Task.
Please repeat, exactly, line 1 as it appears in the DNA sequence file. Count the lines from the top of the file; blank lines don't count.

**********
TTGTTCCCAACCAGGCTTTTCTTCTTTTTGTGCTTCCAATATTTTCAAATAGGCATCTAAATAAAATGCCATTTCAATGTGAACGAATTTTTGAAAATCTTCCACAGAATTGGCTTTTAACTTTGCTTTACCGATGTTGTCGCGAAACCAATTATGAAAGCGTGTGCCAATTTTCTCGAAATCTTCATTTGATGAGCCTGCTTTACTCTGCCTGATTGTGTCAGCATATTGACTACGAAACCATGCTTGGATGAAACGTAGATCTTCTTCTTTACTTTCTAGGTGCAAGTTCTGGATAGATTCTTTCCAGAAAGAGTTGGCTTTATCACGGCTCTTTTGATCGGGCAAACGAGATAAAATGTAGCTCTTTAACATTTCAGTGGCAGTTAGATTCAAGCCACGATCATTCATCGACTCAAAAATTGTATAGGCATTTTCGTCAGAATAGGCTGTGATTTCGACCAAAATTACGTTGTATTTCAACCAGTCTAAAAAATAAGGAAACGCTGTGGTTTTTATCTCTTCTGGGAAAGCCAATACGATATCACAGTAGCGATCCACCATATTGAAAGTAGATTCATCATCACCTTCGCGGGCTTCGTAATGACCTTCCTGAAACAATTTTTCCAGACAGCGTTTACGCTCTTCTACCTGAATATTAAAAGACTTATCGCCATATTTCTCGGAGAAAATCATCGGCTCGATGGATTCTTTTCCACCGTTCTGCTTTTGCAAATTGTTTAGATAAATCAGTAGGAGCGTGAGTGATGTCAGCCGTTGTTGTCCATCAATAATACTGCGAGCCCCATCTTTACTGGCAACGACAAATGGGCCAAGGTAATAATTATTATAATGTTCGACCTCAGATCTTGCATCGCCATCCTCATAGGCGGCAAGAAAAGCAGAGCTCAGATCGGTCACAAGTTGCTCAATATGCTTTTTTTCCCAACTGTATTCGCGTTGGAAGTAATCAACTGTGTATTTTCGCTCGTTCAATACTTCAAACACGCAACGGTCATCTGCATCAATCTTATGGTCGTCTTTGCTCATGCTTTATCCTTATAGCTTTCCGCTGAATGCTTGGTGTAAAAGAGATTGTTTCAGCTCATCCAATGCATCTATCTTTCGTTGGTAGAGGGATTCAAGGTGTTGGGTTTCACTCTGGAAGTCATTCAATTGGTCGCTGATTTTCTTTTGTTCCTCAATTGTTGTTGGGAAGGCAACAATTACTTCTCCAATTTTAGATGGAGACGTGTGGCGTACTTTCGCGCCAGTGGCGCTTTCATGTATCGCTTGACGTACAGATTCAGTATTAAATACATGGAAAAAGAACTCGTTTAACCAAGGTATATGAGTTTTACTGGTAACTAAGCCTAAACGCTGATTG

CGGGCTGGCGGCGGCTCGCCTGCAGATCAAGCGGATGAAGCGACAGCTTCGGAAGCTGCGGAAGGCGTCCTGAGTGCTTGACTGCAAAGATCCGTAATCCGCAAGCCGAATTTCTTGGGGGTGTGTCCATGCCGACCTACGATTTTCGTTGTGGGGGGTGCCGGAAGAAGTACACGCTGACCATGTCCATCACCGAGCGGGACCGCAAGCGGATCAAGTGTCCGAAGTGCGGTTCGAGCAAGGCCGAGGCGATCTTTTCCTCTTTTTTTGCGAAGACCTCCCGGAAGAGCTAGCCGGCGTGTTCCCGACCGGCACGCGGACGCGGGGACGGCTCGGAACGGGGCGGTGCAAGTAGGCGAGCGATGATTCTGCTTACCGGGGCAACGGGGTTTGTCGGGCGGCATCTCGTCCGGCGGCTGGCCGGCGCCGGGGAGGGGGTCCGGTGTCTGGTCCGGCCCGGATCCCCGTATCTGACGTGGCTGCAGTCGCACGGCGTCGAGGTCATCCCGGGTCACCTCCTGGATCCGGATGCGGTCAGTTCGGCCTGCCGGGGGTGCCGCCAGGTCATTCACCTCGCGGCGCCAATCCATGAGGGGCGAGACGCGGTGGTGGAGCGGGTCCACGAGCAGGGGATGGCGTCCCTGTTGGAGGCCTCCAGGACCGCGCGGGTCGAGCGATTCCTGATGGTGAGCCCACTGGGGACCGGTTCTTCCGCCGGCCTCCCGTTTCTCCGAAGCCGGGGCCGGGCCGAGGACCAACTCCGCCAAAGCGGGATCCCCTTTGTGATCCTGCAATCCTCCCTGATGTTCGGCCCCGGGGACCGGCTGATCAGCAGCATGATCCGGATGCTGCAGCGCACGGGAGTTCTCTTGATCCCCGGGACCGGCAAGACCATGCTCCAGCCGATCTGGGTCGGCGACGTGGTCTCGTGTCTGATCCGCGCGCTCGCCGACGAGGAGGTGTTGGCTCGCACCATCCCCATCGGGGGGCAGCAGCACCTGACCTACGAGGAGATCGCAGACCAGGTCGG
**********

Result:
TTGTTCCCAACCAGGCTTTTCTTCTTTTTGTGCTTCCAATATTTTCAAATAGGCATCTAAATAAAATGCCATTTCAATGTGAACGAATTTTTGAAAATCTTCCACAGAATTGGCTTTTAACTTTGCTTTACCGATGTTGTCGCGAAACCAATTATGAAAGCGTGTGCCAATTTTCTCGAAATCTTCATTTGATGAGCCTGCTTTACTCTGCCTGATTGTGTCAGCATATTGACTACGAAACCATGCTTGGATGAAACGTAGATCTTCTTCTTTACTTTCTAGGTGCAAGTTCTGGATAGATTCTTTCCAGAAAGAGTTGGCTTTATCACGGCTCTTTTGATCGGGCAAACGAGATAAAATGTAGCTCTTTAACATTTCAGTGGCAGTTAGATTCAAGCCACGATCATTCATCGACTCAAAAATTGTATAGGCATTTTCGTCAGAATAGGCTGTGATTTCGACCAAAATTACGTTGTATTTCAACCAGTCTAAAAAATAAGGAAACGCTGTGGTTTTTATCTCTTCTGGGAAAGCCAATACGATATCACAGTAGCGATCCACCATATTGAAAGTAGATTCATCATCACCTTCGCGGGCTTCGTAATGACCTTCCTGAAACAATTTTTCCAGACAGCGTTTACGCTCTTCTACCTGAATATTAAAAGACTTATCGCCATATTTCTCGGAGAAAATCATCGGCTCGATGGATTCTTTTCCACCGTTCTGCTTTTGCAAATTGTTTAGATAAATCAGTAGGAGCGTGAGTGATGTCAGCCGTTGTTGTCCATCAATAATACTGCGAGCCCCATCTTTACTGGCAACGACAAATGGGCCAAGGTAATAATTATTATAATGTTCGACCTCAGATCTTGCATCGCCATCCTCATAGGCGGCAAGAAAAGCAGAGCTCAGATCGGTCACAAGTTGCTCAATATGCTTTTTTTCCCAACTGTATTCGCGTTGGAAGTAATCAACTGTGTATTTTCGCTCGTTCAATACTTCAAACACGCAACGGTCATCTGCATCAATCTTATGGTCGTCTTTGCTCATGCTTTATCCTTATAGCTTTCCGCTGAATGCTTGGTGTAAAAGAGATTGTTTCAGCTCATCCAATGCATCTATCTTTCGTTGGTAGAGGGATTCAAGGTGTTGGGTTTCACTCTGGAAGTCATTCAATTGGTCGCTGATTTTCTTTTGTTCCTCAATTGTTGTTGGGAAGGCAACAATTACTTCTCCAATTTTAGATGGAGACGTGTGGCGTACTTTCGCGCCAGTGGCGCTTTCATGTATCGCTTGACGTACAGATTCAGTATTAAATACATGGAAAAAGAACTCGTTTAACCAAGGTATATGAGTTTTACTGGTAACTAAGCCTAAACGCTGATTG